Tuchman masterfully portrays this transition from 19th to 20th Century, focusing on the turning point in the year 1914: the month leading up to the war and the first month of the war. With fine attention to detail, she reveals how and why the war started, and why it could have been stopped but wasn't, managing to make the story utterly suspenseful even when we already know the outcome.
©1990 Dr. Lester Tuchman; (P)2005 Blackstone Audio, Inc.
"More dramatic than fiction...a magnificent narrative¿beautifully organized, elegantly phrased, skillfully paced...The product of painstaking and sophisticated research." (Chicago Tribune)
I first read this book years ago when I was teenager and found it be so fascinating and well written that it stimulated my interest in history (especially World War One) which I have maintained to this day. Although she went on to write several other excellent books , I believe that this was Barbara Tuchman's best book. This audiobook has reinforced my opinion. By listening to the audiobook, one really acquires a great understanding of just how August 1914 transformed the world. Up until that point, the old order (monarchs and aristocracy) held strong in Europe and Europe controlled the world. After 1914, things would never be the same. Although the war lasted until 1918, by the time it ended, nothing was left of the old order and it was really the personalities of the new order (Lloyd George, Clemenceau and Wilson) who brought about the peace. What makes the book great is the manner in which the author takes the historical figures of that time period (such as the Kaiser, Foch, Joffre, Churchill, French, Kitchner, Von Moltke, Poincare) and paints a very human portrait of all of them through short biography of their pre 1914 lives and how these pre war events shaped the decisions that they made during the first month of the war. The narration is quite good as the narrator does her best to put foreign accents on all of the French and German personalities (I actually think it might have worked better if a man had narrated the book- namely because all of the main characters were men-but Ms. May does a very good job). I also believe that listeners will enjoy the chapter that chronicles the flight of the German cruiser Goeben during the first month of the war. I would strongly recommend this audiobook to anyone who is interested in history and to anyone who has never been interested in the subject, because they found history to be boring when they studied it in school. It is very well done- a good recording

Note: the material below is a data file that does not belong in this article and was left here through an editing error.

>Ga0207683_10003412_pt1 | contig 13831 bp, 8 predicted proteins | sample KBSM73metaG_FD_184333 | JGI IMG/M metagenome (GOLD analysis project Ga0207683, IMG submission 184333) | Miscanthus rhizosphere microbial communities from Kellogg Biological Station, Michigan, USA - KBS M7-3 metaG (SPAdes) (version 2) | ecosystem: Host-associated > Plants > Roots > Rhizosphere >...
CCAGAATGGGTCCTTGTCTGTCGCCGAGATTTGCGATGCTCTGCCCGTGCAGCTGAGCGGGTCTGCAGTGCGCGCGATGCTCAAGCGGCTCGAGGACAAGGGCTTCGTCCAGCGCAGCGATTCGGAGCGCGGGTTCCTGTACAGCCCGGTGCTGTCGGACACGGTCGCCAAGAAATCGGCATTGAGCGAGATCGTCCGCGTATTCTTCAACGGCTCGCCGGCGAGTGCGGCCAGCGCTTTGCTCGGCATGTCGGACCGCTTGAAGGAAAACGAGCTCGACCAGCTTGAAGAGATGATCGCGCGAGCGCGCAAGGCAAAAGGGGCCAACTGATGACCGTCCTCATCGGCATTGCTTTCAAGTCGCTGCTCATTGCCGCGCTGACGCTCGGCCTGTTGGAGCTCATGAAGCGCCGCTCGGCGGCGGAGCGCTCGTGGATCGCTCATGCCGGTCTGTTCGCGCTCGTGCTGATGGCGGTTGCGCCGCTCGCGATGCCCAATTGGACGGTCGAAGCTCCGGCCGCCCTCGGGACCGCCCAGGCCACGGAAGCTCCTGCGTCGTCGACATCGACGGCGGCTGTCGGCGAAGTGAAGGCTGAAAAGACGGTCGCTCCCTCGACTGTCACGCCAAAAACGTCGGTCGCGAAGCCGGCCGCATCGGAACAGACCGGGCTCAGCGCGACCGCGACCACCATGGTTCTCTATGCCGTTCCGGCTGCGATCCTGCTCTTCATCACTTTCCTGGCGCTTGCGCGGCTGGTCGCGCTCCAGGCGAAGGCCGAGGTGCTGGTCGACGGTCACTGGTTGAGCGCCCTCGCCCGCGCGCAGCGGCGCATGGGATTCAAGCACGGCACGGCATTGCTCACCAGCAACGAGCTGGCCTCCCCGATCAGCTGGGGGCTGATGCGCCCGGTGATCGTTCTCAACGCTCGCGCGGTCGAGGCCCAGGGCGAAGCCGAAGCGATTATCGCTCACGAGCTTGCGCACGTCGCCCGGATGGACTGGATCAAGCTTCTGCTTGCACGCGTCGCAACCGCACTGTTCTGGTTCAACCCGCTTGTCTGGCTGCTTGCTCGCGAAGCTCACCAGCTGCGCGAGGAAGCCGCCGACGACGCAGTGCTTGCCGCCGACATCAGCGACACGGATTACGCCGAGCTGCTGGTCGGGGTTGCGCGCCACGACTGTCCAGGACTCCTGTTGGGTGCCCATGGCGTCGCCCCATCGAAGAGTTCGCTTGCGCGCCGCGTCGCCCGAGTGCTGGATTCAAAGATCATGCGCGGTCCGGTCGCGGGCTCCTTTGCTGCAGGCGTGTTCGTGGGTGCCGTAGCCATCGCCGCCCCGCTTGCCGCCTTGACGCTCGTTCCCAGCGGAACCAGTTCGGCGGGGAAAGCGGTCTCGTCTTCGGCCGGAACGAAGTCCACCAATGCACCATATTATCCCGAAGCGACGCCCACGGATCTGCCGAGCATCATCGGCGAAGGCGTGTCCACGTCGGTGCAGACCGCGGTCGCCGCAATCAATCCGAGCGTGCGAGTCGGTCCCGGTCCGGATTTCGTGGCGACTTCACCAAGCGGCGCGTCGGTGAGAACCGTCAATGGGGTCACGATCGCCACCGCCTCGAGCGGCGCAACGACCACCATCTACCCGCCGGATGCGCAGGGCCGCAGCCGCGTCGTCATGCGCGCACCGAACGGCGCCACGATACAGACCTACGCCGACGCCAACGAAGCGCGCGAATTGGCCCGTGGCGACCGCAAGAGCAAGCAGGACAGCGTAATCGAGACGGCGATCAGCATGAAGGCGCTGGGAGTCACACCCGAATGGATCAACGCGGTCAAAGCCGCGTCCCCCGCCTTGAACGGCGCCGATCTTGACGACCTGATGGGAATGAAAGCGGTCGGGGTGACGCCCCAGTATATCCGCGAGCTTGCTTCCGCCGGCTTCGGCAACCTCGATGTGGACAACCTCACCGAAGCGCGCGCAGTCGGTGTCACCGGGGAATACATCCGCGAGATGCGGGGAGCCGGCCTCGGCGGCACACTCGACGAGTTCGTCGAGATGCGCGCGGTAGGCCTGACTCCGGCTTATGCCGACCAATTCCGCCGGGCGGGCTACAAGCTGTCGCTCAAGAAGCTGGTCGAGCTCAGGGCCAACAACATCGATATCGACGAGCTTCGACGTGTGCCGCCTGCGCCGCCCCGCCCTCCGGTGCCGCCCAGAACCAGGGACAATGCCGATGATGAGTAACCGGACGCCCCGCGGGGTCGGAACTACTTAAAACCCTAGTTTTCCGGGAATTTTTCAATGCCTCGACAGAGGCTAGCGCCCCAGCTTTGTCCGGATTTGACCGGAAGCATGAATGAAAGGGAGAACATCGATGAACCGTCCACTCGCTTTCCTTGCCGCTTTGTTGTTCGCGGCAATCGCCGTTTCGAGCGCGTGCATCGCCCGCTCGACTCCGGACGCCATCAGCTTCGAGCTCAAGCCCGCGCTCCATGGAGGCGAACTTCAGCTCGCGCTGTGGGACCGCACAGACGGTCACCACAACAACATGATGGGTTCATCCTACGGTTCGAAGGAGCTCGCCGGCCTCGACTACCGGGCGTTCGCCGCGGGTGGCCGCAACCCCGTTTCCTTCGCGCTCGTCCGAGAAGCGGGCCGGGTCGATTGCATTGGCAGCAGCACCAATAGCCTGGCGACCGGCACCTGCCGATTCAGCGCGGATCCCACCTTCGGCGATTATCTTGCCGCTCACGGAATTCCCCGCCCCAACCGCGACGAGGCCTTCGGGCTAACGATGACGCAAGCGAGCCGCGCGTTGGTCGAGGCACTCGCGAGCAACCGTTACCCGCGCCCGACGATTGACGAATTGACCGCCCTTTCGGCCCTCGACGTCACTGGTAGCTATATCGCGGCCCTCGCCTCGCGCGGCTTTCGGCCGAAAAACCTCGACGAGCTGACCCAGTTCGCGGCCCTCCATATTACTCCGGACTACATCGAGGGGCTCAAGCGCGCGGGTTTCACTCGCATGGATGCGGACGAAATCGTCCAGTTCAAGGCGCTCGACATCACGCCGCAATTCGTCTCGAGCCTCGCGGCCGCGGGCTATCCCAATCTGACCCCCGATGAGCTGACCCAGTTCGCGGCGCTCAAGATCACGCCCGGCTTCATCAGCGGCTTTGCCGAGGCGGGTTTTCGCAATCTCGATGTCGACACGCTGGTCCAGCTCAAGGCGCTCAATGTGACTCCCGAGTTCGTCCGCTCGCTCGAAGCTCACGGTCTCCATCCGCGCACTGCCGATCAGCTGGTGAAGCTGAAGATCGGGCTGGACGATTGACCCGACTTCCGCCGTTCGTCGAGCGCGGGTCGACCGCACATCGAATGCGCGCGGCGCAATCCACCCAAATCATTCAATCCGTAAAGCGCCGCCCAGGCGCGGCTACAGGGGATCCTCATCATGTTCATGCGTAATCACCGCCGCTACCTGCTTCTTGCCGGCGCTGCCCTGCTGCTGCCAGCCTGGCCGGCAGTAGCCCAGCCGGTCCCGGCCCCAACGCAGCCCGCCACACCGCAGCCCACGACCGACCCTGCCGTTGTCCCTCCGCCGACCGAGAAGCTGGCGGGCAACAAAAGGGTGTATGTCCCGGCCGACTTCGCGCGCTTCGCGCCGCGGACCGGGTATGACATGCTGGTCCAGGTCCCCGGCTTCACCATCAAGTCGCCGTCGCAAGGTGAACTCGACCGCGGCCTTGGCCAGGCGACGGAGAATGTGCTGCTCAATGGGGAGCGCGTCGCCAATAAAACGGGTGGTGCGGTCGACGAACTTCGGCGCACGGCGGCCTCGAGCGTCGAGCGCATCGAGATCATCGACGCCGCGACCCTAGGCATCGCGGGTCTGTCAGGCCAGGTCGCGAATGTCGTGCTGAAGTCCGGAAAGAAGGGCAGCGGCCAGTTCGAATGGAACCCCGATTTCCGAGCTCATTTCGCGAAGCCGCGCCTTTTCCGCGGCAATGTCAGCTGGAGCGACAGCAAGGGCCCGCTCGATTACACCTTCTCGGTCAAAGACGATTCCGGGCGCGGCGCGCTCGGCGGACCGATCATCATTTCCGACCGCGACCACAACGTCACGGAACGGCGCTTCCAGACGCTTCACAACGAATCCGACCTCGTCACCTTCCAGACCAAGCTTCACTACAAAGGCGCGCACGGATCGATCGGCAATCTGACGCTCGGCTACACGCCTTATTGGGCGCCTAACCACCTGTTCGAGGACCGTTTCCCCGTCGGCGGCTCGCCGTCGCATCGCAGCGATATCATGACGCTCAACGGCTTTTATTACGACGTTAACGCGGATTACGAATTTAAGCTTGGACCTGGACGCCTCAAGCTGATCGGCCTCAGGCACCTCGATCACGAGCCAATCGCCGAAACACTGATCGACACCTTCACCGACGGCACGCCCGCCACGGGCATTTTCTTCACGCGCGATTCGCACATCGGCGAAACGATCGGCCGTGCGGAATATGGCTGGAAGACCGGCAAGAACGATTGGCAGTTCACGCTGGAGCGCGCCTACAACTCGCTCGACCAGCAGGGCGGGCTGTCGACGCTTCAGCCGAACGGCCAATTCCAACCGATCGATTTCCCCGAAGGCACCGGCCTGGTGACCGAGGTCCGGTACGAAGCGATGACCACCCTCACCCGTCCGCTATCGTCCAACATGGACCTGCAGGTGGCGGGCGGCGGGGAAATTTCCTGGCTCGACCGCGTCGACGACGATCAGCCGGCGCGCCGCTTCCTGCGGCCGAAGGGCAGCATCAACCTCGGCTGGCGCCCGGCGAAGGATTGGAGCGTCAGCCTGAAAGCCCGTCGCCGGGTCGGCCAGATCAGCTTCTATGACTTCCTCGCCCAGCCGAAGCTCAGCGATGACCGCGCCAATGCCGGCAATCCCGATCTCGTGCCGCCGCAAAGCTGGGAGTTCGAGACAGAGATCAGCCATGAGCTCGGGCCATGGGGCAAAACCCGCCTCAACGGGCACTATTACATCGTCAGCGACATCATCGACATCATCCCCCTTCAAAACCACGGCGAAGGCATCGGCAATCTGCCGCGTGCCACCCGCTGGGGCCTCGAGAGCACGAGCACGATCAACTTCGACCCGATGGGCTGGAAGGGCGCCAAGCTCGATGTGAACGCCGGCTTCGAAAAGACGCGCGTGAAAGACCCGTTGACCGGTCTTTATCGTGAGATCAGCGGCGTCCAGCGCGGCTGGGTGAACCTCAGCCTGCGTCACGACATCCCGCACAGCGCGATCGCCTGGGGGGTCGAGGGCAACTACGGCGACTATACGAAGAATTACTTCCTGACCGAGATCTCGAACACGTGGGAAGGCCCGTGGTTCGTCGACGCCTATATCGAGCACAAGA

You already know the outcome of the war, or you should unless you went to a public school in the US. The personalities and decisions made in the course of one month still affect us today. Having this come alive in this wonderful story gives everyone the opportunity to understand what kind of impact one person can have on the whole of world history.
We are treated to some of the most compelling history, not written for idiots but for thinking adults. Barbara Tuchman is certainly on her game, and this is a must hear for everyone.
The production is wonderful, the energy of the narration and the presentation in total make this a wonderful addition to your audiobook library.
Occasionally I come across a book that is so good that I don't know if I should keep listening or turn it off for fear of finishing too quickly. This book is one of those.
I think that Nadia May, who narrates this and other Barbara Tuchman books, does a wonderful job. Descriptions and events are clear and largely riveting. I have only 2 complaints. One is that not all of the French is translated into English and the other is that there are no maps. I had to get my John Keegan book on the First World War and look at the maps to understand exactly what was happening. However the first complaint is problably a lack in the original printed form of the book and the second is a drawback of narrated books in general. One would hope that given the new visual capabilities of todays devices the producers would find some way to include maps.
I gave this book 5 stars and think it is worth every one. In my view it is better than either of the other of her books (The Proud Tower and The Distant Mirror) that I have listended to. I highly recommend this book to anyone who has an interest in the events leading up to the First World War.